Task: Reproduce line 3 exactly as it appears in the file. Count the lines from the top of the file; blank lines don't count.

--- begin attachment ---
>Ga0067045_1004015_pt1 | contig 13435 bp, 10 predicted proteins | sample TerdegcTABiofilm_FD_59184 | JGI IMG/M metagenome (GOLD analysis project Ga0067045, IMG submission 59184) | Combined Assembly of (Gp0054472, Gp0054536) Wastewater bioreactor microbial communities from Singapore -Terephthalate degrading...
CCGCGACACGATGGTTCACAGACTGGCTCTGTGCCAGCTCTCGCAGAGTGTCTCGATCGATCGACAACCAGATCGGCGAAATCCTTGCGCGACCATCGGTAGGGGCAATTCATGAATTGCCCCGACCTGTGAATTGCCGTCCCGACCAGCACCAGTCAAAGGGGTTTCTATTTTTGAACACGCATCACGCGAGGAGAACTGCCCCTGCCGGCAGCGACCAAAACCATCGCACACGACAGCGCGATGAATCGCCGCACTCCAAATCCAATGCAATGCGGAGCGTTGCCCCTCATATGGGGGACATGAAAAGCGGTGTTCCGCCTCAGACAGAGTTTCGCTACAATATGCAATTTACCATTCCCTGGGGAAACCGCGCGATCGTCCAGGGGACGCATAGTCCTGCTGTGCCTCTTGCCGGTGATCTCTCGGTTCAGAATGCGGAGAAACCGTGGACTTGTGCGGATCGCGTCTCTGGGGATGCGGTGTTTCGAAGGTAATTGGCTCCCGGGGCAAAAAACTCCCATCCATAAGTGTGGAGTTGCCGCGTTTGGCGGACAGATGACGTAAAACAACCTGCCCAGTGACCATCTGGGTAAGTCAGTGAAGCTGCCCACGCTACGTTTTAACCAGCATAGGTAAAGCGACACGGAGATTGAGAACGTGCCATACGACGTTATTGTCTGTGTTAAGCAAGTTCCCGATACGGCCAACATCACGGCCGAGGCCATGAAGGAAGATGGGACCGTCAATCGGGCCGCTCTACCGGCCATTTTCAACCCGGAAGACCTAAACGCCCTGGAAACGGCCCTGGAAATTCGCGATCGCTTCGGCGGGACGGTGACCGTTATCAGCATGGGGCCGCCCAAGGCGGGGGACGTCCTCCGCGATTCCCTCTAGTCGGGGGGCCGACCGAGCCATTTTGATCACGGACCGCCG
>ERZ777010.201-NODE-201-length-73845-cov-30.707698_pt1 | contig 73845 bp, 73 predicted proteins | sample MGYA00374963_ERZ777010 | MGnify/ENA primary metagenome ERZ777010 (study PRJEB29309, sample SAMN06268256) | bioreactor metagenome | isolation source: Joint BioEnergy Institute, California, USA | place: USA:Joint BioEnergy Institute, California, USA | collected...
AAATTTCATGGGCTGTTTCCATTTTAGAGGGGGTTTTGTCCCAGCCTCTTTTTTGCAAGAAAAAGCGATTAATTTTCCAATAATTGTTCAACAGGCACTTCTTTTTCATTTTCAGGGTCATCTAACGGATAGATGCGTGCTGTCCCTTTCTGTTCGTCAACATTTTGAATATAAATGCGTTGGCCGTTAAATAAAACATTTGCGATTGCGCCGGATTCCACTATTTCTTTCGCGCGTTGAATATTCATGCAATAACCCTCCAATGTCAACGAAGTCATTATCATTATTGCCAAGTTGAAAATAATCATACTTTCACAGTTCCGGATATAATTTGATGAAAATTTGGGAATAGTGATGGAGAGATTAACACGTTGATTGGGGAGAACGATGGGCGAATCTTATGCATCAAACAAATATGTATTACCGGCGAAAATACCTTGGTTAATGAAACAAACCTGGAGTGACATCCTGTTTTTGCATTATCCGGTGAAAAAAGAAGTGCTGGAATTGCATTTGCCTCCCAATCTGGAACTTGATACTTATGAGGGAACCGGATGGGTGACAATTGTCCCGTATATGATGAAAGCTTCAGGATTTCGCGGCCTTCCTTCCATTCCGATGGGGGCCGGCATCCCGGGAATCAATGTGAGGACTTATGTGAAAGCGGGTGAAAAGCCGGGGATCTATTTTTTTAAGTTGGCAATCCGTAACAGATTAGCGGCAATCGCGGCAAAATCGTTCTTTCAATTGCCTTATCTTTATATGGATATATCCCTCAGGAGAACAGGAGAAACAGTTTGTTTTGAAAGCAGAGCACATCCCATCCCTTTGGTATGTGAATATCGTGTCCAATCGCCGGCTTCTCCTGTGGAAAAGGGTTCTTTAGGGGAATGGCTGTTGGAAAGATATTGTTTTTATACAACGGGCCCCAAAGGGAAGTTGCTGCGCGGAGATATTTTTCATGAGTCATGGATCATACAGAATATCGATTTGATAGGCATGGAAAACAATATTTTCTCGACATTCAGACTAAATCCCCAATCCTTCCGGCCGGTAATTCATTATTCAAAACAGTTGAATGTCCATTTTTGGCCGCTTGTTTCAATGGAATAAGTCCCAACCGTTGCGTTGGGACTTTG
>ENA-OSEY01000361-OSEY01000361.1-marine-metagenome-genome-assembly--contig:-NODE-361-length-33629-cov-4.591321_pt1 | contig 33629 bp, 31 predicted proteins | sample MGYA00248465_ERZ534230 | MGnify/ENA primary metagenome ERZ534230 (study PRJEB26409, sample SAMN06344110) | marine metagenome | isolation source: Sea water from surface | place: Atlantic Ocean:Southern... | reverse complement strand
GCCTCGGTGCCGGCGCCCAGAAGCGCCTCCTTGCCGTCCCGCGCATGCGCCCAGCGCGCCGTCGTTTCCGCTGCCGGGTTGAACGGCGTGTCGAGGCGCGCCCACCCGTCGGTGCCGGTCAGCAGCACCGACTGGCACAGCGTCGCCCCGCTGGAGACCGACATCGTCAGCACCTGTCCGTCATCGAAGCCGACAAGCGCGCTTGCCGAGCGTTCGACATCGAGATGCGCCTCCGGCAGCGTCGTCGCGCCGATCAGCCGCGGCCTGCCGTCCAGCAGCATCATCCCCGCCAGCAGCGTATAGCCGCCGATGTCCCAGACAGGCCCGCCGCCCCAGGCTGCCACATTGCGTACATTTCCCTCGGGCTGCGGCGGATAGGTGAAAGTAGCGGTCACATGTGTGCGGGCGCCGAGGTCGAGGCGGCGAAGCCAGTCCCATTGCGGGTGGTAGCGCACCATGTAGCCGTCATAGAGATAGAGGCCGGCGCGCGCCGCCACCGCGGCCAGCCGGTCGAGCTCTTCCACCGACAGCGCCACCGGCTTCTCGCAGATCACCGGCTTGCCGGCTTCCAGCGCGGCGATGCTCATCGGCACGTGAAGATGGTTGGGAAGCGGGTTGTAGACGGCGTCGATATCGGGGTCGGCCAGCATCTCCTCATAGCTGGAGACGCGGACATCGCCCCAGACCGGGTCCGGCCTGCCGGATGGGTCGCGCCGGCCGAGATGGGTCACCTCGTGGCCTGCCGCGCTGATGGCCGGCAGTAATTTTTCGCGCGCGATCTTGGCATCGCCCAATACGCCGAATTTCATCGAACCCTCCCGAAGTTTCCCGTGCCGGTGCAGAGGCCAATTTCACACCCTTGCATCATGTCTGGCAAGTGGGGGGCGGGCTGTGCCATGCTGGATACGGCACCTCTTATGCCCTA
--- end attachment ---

>ERZ777010.201-NODE-201-length-73845-cov-30.707698_pt1 | contig 73845 bp, 73 predicted proteins | sample MGYA00374963_ERZ777010 | MGnify/ENA primary metagenome ERZ777010 (study PRJEB29309, sample SAMN06268256) | bioreactor metagenome | isolation source: Joint BioEnergy Institute, California, USA | place: USA:Joint BioEnergy Institute, California, USA | collected...